BitGo to settle $93K with US Treasury over sanction violations. The U.S. Treasury has settled charges with BitGo that it enabled transactions between 2015 and 2019 for consumers in approved areas using its crypto wallet services.
In a Dec 30 announcement, the Treasury’s Office of Foreign Asset Controls saud that BitGo, an institutional crypto custodian service and wallet operator, did not do due diligence in blocking wallet users based in Crimea, Cuba, Iran, Sudan and Syria, OFAC said of BitGo “BitGo failed to exercise due caution or care for its sanctions compliance obligations when it failed to prevent persons apparently located in sanctioned jurisdictions to open accounts and send digital currencies via its platform as a result of a failure to implement appropriate, risk-based sanctions compliance controls.”
The Treasury wrote that there were 183 “apparent violations” of its various sanctions programs, adding up to just over $9,000 in transactions. They maintained the status of “apparent” as the accusations are based on the IP addresses from which users accessed BitGo hot wallets. In mitigating factors, the Treasury said that “BitGo screens all accounts, including “hot wallet” accounts, against OFAC’s Specially Designated Nationals and Blocked Persons List, including blocked cryptocurrency wallet addresses identified by OFAC.”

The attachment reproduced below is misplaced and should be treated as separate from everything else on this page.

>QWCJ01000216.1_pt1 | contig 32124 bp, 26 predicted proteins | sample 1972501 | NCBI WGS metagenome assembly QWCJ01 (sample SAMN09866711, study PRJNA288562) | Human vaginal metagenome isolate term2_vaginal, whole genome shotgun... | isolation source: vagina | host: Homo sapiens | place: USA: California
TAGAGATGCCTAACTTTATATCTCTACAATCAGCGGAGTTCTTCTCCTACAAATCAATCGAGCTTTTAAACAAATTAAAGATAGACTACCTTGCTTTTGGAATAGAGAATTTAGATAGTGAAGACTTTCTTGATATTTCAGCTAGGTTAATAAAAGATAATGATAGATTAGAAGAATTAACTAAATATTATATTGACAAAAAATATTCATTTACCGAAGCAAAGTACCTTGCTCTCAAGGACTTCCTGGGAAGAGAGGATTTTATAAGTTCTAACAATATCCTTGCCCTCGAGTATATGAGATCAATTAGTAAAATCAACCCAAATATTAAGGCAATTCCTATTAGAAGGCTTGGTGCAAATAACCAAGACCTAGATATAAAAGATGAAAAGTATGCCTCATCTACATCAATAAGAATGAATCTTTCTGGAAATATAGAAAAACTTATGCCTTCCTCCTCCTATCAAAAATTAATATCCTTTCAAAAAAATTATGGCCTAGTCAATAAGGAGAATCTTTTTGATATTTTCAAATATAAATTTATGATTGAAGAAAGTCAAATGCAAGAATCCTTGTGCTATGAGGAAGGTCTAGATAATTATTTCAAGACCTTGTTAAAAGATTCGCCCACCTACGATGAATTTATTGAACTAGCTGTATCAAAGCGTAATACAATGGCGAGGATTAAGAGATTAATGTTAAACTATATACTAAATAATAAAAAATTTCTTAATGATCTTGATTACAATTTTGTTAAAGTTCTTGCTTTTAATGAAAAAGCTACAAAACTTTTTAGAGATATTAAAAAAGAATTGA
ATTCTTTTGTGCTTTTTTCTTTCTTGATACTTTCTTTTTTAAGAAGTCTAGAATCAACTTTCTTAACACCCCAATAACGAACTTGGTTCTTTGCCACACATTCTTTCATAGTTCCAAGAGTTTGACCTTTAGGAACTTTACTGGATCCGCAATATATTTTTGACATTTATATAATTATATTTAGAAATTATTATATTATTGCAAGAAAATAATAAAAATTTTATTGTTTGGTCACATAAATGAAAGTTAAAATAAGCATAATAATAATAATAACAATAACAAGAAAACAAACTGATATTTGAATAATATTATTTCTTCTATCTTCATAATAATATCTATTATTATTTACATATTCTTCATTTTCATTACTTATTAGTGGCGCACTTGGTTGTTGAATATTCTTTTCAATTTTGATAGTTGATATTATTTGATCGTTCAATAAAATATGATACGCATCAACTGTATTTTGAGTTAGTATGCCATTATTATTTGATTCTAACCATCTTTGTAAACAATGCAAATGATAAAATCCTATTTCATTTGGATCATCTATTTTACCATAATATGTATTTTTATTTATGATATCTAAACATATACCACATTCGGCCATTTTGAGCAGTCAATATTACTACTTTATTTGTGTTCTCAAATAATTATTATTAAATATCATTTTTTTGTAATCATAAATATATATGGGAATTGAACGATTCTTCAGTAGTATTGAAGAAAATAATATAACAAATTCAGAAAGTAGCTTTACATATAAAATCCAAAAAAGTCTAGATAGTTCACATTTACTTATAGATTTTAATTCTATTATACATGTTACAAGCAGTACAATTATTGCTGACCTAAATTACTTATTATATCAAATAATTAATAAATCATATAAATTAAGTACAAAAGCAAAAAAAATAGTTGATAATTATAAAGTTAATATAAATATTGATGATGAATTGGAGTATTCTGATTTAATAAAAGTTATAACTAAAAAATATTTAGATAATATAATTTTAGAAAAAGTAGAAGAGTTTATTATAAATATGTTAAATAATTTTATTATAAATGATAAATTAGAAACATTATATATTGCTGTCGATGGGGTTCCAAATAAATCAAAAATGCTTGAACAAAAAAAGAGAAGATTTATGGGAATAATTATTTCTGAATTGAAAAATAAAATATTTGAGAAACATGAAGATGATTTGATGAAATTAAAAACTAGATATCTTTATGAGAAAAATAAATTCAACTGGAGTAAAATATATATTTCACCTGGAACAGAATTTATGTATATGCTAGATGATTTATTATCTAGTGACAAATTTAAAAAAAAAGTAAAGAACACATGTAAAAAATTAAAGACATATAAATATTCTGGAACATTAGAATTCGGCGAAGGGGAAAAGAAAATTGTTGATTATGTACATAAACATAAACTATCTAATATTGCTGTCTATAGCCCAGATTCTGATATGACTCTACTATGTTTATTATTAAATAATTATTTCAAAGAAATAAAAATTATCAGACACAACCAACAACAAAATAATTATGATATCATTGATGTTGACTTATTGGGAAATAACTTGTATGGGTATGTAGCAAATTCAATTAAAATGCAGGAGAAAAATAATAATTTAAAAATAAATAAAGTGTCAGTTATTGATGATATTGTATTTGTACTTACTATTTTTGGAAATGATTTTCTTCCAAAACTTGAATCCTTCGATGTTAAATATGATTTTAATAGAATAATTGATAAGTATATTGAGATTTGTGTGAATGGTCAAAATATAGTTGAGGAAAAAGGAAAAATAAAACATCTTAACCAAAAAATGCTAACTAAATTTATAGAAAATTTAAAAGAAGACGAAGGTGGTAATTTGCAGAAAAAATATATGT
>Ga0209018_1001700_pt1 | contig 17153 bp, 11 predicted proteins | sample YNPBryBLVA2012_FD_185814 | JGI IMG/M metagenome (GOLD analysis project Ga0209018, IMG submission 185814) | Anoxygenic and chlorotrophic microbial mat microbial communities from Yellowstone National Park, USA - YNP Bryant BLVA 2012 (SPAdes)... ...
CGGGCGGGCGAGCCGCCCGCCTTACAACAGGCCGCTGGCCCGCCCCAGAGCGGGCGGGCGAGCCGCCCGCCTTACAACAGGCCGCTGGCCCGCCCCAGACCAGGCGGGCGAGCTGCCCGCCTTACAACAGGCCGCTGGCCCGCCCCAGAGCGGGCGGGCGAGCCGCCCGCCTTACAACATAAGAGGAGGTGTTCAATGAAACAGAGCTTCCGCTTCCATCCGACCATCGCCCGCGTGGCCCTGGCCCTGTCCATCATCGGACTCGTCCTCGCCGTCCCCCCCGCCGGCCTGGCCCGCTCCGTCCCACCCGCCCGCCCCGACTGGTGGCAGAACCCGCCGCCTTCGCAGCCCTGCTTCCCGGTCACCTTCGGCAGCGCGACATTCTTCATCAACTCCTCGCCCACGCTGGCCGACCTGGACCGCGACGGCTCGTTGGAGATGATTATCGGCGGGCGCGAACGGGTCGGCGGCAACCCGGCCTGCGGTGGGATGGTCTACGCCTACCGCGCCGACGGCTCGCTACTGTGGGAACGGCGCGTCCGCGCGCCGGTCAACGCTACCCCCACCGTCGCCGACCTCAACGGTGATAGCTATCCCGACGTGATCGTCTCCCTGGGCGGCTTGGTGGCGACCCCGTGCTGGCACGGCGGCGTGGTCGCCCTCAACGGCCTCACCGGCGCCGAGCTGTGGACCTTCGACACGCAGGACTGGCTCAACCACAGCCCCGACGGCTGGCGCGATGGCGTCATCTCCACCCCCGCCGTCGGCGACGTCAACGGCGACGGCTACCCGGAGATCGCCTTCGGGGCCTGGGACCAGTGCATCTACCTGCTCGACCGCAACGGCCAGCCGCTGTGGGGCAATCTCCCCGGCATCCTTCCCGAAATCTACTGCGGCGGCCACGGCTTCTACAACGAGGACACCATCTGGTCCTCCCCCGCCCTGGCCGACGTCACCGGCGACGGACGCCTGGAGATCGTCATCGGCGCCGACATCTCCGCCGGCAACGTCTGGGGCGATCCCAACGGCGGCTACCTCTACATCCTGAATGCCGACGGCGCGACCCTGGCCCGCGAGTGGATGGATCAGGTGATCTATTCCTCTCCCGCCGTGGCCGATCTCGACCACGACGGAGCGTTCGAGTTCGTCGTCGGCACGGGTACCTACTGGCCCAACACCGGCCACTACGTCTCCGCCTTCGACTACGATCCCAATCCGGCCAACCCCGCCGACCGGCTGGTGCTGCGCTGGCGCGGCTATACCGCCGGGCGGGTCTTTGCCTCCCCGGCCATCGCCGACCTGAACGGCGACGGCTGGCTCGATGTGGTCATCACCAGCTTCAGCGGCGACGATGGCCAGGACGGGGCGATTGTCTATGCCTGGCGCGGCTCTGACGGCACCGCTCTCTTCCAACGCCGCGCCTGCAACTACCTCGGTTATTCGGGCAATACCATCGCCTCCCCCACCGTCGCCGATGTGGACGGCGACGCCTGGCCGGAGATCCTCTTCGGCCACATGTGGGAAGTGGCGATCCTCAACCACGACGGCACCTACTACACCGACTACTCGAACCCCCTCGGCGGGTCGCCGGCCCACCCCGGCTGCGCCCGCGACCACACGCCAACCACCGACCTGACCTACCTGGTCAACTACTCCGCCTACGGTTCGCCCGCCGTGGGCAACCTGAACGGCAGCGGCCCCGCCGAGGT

The settlement would cost $98,830 for BitGo. The settlement is reasonably lenient considering the hawkishness of OFAC’s programmes, even though the total amount transacted was less than 10 percent of the fine. The civil penalty would have been between $183,000 and $53 million, had the case gone to court.
But today’s action is certainly significant for other crypto companies. The announcement makes clear that OFAC will be looking more closely at crypto servicers “This action highlights that companies involved in providing digital currency services — like all financial service providers — should understand the sanctions risks associated with providing digital currency services and should take steps necessary to mitigate those risks.”
[image: Luke Michael]